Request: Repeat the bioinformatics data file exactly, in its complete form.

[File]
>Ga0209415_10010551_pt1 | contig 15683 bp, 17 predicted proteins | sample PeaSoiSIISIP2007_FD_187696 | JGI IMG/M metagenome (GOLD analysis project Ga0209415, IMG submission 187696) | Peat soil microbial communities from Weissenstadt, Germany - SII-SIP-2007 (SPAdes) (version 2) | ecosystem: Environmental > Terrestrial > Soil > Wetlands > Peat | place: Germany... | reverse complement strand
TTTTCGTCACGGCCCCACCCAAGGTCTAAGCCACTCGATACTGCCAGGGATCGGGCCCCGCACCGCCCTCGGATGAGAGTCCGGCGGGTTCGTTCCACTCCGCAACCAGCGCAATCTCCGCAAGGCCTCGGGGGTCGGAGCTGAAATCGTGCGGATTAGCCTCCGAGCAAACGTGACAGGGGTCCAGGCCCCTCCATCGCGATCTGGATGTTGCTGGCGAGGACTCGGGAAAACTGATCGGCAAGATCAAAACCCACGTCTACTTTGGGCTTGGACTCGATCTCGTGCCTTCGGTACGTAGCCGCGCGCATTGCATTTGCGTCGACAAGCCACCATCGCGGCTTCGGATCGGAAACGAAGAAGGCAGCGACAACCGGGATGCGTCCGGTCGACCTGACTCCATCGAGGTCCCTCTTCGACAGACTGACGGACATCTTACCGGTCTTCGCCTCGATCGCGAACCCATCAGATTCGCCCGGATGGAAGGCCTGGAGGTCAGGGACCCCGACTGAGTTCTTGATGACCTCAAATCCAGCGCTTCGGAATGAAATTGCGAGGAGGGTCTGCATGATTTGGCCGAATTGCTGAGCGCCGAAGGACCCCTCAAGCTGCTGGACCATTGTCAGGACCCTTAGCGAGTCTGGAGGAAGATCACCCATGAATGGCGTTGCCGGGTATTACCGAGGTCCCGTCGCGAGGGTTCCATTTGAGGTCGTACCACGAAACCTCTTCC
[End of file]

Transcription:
>Ga0209415_10010551_pt1 | contig 15683 bp, 17 predicted proteins | sample PeaSoiSIISIP2007_FD_187696 | JGI IMG/M metagenome (GOLD analysis project Ga0209415, IMG submission 187696) | Peat soil microbial communities from Weissenstadt, Germany - SII-SIP-2007 (SPAdes) (version 2) | ecosystem: Environmental > Terrestrial > Soil > Wetlands > Peat | place: Germany... | reverse complement strand
TTTTCGTCACGGCCCCACCCAAGGTCTAAGCCACTCGATACTGCCAGGGATCGGGCCCCGCACCGCCCTCGGATGAGAGTCCGGCGGGTTCGTTCCACTCCGCAACCAGCGCAATCTCCGCAAGGCCTCGGGGGTCGGAGCTGAAATCGTGCGGATTAGCCTCCGAGCAAACGTGACAGGGGTCCAGGCCCCTCCATCGCGATCTGGATGTTGCTGGCGAGGACTCGGGAAAACTGATCGGCAAGATCAAAACCCACGTCTACTTTGGGCTTGGACTCGATCTCGTGCCTTCGGTACGTAGCCGCGCGCATTGCATTTGCGTCGACAAGCCACCATCGCGGCTTCGGATCGGAAACGAAGAAGGCAGCGACAACCGGGATGCGTCCGGTCGACCTGACTCCATCGAGGTCCCTCTTCGACAGACTGACGGACATCTTACCGGTCTTCGCCTCGATCGCGAACCCATCAGATTCGCCCGGATGGAAGGCCTGGAGGTCAGGGACCCCGACTGAGTTCTTGATGACCTCAAATCCAGCGCTTCGGAATGAAATTGCGAGGAGGGTCTGCATGATTTGGCCGAATTGCTGAGCGCCGAAGGACCCCTCAAGCTGCTGGACCATTGTCAGGACCCTTAGCGAGTCTGGAGGAAGATCACCCATGAATGGCGTTGCCGGGTATTACCGAGGTCCCGTCGCGAGGGTTCCATTTGAGGTCGTACCACGAAACCTCTTCC